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Published on May 05, 2014

Missouri Stroke Program Raises F.A.S.T. Awareness

COLUMBIA, Mo. - Rapid identification and treatment of strokes not only saves lives, but can prevent lifelong disabling effects. Specialists with University Hospital's Missouri Stroke Program want to raise awareness of the signs and symptoms of stroke to achieve the best possible outcomes. 

"Stroke patients have effective treatment options available to them, but rapid deployment of these options is essential," said Niranjan Singh, M.D., a university neurologist and director of the Missouri Stroke Program at University Hospital. "A clot-busting drug called tPA is one of the best options for treating most strokes.

However, the drug must be administered within three to four-and-a-half hours of the first appearance of signs and symptoms for it to be effective."

Singh suggests use of the acronym F.A.S.T. to easily remember the sudden signs of stroke.

  • F for facial droop - Does one side of the face droop or is it numb? Ask the person to smile and note if the smile is uneven.
  • A for arm weakness - Is one arm weak or numb? Ask the person to lift both arms and note if one arm drifts back down.
  • S for speech difficulty - Slurred speech can indicate a possible stroke. Ask the person to say a simple sentence, such as "The grass is green."
  • T for time to call 911 - If someone is exhibiting symptoms consistent with a stroke, even if the symptoms should stop, call 911 to get emergency assistance immediately. Be sure to note the time symptoms began.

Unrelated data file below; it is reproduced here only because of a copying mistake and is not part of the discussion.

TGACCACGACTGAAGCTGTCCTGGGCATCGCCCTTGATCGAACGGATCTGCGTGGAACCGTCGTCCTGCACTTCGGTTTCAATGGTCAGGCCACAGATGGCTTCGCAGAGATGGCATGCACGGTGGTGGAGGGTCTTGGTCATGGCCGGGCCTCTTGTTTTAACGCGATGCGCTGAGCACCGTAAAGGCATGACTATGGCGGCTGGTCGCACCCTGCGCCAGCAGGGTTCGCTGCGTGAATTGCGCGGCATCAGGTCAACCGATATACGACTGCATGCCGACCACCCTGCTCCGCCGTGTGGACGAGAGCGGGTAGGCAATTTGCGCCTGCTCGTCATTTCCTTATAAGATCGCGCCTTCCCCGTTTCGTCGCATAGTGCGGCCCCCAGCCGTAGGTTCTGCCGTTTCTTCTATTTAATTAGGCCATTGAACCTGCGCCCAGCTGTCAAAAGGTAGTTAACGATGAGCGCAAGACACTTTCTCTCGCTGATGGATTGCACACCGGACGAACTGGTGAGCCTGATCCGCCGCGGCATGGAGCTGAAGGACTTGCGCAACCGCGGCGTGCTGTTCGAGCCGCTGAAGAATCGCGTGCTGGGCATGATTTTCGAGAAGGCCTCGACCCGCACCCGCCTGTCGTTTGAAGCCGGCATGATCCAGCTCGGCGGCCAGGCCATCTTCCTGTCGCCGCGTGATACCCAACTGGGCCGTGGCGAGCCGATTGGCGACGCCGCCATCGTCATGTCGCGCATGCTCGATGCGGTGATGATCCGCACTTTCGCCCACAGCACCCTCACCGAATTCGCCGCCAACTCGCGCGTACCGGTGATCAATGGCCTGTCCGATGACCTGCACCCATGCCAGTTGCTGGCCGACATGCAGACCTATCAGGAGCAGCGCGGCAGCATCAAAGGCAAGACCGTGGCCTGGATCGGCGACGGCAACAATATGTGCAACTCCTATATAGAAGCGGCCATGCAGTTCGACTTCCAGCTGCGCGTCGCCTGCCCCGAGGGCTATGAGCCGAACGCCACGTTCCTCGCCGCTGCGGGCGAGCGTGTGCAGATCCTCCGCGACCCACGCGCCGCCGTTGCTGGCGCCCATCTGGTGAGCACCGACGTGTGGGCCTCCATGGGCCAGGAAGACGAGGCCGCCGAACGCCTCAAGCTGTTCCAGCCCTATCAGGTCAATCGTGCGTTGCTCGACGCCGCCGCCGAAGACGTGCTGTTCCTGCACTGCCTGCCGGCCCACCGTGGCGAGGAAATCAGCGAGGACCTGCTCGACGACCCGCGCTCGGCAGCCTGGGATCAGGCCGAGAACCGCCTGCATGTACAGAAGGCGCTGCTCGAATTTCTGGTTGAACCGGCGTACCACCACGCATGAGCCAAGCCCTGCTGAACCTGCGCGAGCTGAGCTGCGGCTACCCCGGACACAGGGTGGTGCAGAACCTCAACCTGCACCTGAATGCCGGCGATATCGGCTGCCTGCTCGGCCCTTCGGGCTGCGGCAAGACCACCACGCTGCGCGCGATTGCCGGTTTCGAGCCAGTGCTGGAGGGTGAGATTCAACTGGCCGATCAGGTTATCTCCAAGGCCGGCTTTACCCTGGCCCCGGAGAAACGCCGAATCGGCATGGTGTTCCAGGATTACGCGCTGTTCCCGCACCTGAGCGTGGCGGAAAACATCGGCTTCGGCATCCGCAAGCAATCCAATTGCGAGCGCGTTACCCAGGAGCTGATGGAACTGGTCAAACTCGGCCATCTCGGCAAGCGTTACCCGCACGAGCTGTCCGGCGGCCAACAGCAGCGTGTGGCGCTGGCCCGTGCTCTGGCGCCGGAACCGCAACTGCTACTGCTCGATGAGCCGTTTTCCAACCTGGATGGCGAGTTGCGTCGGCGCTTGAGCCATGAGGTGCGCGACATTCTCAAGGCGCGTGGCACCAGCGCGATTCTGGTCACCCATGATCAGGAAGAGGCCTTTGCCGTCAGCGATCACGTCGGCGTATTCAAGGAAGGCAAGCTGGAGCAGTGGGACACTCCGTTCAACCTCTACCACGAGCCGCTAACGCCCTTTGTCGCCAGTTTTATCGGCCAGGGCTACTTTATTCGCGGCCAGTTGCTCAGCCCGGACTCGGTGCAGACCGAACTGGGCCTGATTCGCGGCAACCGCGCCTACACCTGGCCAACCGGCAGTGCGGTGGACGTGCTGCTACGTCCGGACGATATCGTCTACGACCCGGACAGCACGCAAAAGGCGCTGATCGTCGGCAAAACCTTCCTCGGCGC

According to the American Stroke Association, approximately 800,000 individuals in the United States suffer strokes each year, and stroke is the fourth leading cause of death.

"A stroke occurs when a blood clot blocks an artery or a break in a blood vessel causes an interruption of blood flow to the brain," said Ashish Nanda, M.D., a university neurointerventionalist and co-director of the Missouri Stroke Program. "This interruption cuts off the brain's oxygen supply and destroys brain cells. If the stroke isn't fatal, it can still permanently affect memory, movement and speech."

To treat stroke patients, University Hospital uses a multidisciplinary team comprised of specialists in neurology, neurosurgery, physical therapy, cardiology and emergency services.

"To identify, diagnose and treat the stroke patient quickly, members of our program work together as a cohesive team once the patient arrives at the hospital," said Pradeep Sahota, M.D., director of the sleep disorders program at MU Health Care and chair of the Department of Neurology at the MU School of Medicine. "Rapid evaluation and treatment can make the difference, not only between life and death, but also in terms of quality of life."

Although some strokes are not preventable, lifestyle changes can reduce the chances for someone considered at high risk for stroke. Risk factors that are manageable include:

  • Atrial fibrillation issues such as heart palpitations, dizziness and fluttering or racing sensations in the chest
  • High cholesterol
  • Diabetes
  • Tobacco and excessive alcohol use
  • Physical inactivity
  • Obesity
  • High blood pressure
  • Obstructive sleep apnea

"Removing risk factors such as smoking and excessive alcohol use, and leading a healthier, less sedentary lifestyle can reduce the chances of stroke," said Brandi French, MD., a university vascular neurologist.

Additional Missouri Stroke Program team members include Vikas Gupta, M.D., a university neurointerventionalist; Tami Harris, R.N., stroke program coordinator; and Debbie Self, office support staff.

The Missouri Stroke Program has been named to the American Heart Association/American Stroke Association's Target: Stroke Honor Roll. The program also has been certified as an advanced 
primary stroke center by the Joint Commission and has received the Stroke Gold Plus Performance Achievement Award from Get With The Guidelines®, a hospital-based quality improvement programdeveloped by the American Heart Association and the American Stroke Association.